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I recently had the chance to have an informal video 

conversation with my good friend and e-learning guru Anders Gronstedt, CEO of The Gronstedt Group, about employee communication trends and opportunities. We cover a fair amount of ground on topics such as social media (inside the enterprise), staff training, employee engagement and emerging communication technology. One of the themes emerging from our conversation is that despite the hype and promise of social media, many companies are still hesitant to embrace new collaborative and social technology in the workplace. Please share your questions and comments.

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This article by the folks at Hay Group argues that the next frontier for HR is harnessing “big data” to drive engagement with employees and improve talent management – the holy grail of many HR teams. The author suggests there is a stark contrast between the massive explosion of data and real-time analytics in fields like marketing and retail with the halting, uneven progress in HR. For many HR teams, the promise of big data is still more potential than reality – notably in the area of talent development and succession planning.

This assessment is in line with what I’ve seen over years of working closely with HR teams in a wide range of organizations. Despite the emergence of powerful tools and technology – and access to related data on employees and their performance – too many HR departments are still struggling with rudimentary challenges like creating clean, dynamic staff directories and are barely scratching the surface of data collection and analysis. Though in theory HR departments know a great deal about their employees, I haven’t seen (or heard of) many teams that are consistently collecting and analyzing data and using their insights to direct their policies and programs. (To be fair, the one area that seems to be evolving for the better is online performance management. ) In fact, it’s not rare for me to encounter HR teams still using written records or forms for many of their HR transactions – which obviously limits their ability to quickly collect, update and review the information.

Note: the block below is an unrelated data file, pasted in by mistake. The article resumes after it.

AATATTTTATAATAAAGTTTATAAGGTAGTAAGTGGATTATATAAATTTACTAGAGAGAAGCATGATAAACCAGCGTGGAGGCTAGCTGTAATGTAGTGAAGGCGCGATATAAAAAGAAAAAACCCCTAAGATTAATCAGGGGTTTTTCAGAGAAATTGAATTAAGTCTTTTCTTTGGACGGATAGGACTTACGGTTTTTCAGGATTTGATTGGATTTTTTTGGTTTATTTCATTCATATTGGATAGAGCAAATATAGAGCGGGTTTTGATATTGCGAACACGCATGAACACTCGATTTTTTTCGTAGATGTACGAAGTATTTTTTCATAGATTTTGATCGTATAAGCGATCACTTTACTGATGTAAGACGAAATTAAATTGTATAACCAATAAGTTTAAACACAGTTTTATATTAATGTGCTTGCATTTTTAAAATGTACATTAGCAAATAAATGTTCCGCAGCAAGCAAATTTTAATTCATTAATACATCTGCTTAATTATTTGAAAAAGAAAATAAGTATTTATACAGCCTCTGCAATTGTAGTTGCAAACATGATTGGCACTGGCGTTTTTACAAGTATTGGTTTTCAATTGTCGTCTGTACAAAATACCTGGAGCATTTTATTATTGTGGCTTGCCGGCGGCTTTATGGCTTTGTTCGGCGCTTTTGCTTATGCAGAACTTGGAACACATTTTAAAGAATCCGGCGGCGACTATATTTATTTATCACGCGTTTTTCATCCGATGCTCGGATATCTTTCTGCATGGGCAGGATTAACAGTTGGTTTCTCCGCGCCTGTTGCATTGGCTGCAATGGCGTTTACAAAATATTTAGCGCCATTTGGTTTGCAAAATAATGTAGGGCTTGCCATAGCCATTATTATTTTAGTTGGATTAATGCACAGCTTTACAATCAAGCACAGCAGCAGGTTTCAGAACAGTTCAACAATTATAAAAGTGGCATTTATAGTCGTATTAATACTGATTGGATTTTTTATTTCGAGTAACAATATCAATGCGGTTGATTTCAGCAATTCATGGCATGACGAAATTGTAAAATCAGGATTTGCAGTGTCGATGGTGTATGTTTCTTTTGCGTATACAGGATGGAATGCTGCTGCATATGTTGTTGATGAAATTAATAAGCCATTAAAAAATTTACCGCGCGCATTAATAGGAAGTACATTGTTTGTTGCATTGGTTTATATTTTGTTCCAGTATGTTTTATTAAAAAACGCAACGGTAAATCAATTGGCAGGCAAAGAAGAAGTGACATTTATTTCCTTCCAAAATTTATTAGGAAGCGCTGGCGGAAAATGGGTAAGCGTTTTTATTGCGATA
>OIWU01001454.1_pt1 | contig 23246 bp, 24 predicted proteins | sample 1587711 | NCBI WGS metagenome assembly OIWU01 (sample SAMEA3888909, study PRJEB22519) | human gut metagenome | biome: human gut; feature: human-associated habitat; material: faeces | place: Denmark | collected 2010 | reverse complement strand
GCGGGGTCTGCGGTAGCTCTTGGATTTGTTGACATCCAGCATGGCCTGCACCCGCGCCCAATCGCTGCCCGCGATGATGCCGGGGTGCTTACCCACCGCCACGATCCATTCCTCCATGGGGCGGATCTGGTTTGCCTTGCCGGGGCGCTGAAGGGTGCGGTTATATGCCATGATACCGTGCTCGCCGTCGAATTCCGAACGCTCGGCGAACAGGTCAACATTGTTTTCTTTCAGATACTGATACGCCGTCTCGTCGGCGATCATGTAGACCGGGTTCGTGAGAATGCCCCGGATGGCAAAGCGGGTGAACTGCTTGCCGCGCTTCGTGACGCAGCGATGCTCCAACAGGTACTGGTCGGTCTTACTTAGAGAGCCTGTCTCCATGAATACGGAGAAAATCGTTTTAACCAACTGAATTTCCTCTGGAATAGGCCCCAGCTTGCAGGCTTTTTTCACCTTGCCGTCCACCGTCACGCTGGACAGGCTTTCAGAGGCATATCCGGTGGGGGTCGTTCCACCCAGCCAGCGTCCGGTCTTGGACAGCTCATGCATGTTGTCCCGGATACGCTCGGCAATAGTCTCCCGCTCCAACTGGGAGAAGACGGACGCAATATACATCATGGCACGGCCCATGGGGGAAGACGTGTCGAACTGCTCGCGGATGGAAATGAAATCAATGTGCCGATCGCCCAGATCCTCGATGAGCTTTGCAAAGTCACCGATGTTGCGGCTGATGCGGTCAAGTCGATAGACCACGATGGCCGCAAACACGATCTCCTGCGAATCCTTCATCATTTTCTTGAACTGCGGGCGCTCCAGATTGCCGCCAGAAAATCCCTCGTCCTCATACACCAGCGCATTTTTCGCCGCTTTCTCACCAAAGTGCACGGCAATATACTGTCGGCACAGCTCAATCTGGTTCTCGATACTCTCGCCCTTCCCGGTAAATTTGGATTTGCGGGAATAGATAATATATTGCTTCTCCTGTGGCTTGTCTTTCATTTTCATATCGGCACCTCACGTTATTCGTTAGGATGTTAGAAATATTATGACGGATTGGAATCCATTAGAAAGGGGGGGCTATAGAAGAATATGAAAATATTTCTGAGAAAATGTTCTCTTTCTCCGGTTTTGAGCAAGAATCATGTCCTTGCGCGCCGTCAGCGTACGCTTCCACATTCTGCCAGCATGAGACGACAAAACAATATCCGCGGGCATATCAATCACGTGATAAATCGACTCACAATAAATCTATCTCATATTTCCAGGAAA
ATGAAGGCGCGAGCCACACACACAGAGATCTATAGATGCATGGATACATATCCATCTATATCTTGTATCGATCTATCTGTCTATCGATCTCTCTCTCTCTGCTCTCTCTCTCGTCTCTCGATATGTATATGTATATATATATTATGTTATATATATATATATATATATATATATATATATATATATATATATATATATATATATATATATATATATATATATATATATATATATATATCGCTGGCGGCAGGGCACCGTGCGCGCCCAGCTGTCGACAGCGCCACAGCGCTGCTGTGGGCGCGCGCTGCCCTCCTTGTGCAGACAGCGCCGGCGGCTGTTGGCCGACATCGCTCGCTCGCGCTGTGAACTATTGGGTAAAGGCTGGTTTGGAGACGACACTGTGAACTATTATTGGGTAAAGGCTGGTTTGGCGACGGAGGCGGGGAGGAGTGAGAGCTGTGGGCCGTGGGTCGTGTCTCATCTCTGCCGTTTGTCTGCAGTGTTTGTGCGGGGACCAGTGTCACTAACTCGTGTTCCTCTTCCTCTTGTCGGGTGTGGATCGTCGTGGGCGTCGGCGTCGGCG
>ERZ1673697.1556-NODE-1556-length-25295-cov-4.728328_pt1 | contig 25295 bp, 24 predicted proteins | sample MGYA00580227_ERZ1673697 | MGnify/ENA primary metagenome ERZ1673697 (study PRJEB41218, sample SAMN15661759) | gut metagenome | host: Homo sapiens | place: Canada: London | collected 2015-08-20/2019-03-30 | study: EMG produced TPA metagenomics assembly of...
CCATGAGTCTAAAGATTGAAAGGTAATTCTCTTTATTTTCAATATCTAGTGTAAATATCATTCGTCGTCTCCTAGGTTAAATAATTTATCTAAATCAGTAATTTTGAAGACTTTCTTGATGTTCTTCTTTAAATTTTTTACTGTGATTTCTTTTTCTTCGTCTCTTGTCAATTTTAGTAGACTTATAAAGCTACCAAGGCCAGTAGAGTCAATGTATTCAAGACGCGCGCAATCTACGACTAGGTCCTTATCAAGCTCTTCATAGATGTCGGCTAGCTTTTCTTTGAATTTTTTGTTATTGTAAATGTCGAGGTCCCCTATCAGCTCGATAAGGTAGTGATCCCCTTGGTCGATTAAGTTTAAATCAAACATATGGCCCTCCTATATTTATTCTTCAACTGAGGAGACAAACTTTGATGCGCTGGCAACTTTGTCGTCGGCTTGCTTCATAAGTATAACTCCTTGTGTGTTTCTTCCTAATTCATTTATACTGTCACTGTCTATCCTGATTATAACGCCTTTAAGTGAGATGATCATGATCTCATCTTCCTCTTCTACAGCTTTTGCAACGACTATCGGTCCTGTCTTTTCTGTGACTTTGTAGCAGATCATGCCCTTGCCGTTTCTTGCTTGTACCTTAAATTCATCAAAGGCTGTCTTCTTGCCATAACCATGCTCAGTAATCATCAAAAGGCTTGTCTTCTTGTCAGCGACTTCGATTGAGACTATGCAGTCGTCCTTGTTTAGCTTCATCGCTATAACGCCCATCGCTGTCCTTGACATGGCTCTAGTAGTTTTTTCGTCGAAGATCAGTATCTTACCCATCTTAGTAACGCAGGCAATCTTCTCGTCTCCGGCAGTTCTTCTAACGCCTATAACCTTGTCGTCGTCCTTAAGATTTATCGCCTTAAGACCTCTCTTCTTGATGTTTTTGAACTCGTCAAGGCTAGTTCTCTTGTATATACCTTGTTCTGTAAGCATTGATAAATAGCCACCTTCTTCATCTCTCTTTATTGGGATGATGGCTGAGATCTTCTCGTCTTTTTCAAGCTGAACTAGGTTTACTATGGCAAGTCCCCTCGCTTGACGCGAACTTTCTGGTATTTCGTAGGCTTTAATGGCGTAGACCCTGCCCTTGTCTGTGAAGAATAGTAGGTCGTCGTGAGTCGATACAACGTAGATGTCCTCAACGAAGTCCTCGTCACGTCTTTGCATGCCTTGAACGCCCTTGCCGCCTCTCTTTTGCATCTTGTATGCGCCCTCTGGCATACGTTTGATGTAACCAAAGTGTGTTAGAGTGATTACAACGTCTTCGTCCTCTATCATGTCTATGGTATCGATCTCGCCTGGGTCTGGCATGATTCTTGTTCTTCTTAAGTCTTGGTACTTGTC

Here are a few examples where big data – used to its full potential – could dramatically improve engagement and results beyond talent management:

  • Virtually all leading organizations conduct some sort of engagement or culture survey. Many of these surveys, however, remain superficial (often formulaic) annual surveys more useful for benchmarking than driving real change – including responsive program and policy adjustments – across the organization. Often these surveys are outsourced and the information is reviewed once to develop the final report, and never seen or used again. With all the enterprise social media platforms and real-time analytic tools available, would it not make sense to implement a more sustained, detailed and actionable research program with employees? At minimum, companies should track the content of internal conversations (on the intranet, blogs or other discussion platforms) with the same level of sophistication and follow-up as they do with external platforms. Listening should not be a one-time annual event, but a full-time contact sport.
  • Though some companies have mastered the art of knowledge management and make it easy for their teams to identify and contact peers for collaboration, others still struggle with relatively simple profile information that would allow employees across all levels to search for peers with specific skills, expertise or experience. Having this data readily available would also help leaders develop ad-hoc project teams and make informed staff assignments.
  • While consumers are repeatedly probed for their opinions and preferences on topics like communication and marketing, employees are not consistently asked about company communications. Though some companies conduct robust, actionable internal audits designed to assess the effectiveness of their communication efforts, many rely on piece-meal efforts that are often event-driven, sporadic and informal (qualitative.) Others don’t take full advantage of the built-in tracking devices on their intranets or corporate email tools, which can provide a rolling update on key metrics like traffic, page views and comments. This is a relatively easy fix that can help to make corporate communications much more relevant, resonant and impactful.
  • Though it’s not employee data per se, harnessing the ideas and collective wisdom of an internal audience can be a major driver of innovation and engagement. Companies like Dell and RBC use an internal crowd-sourcing platform to solicit and rank employee ideas on a range of topics, and incorporate the best suggestions in their operations and planning. Several vendors provide user-friendly platforms that do most of the work behind the scenes and allow users to focus on the ideas and the outcomes.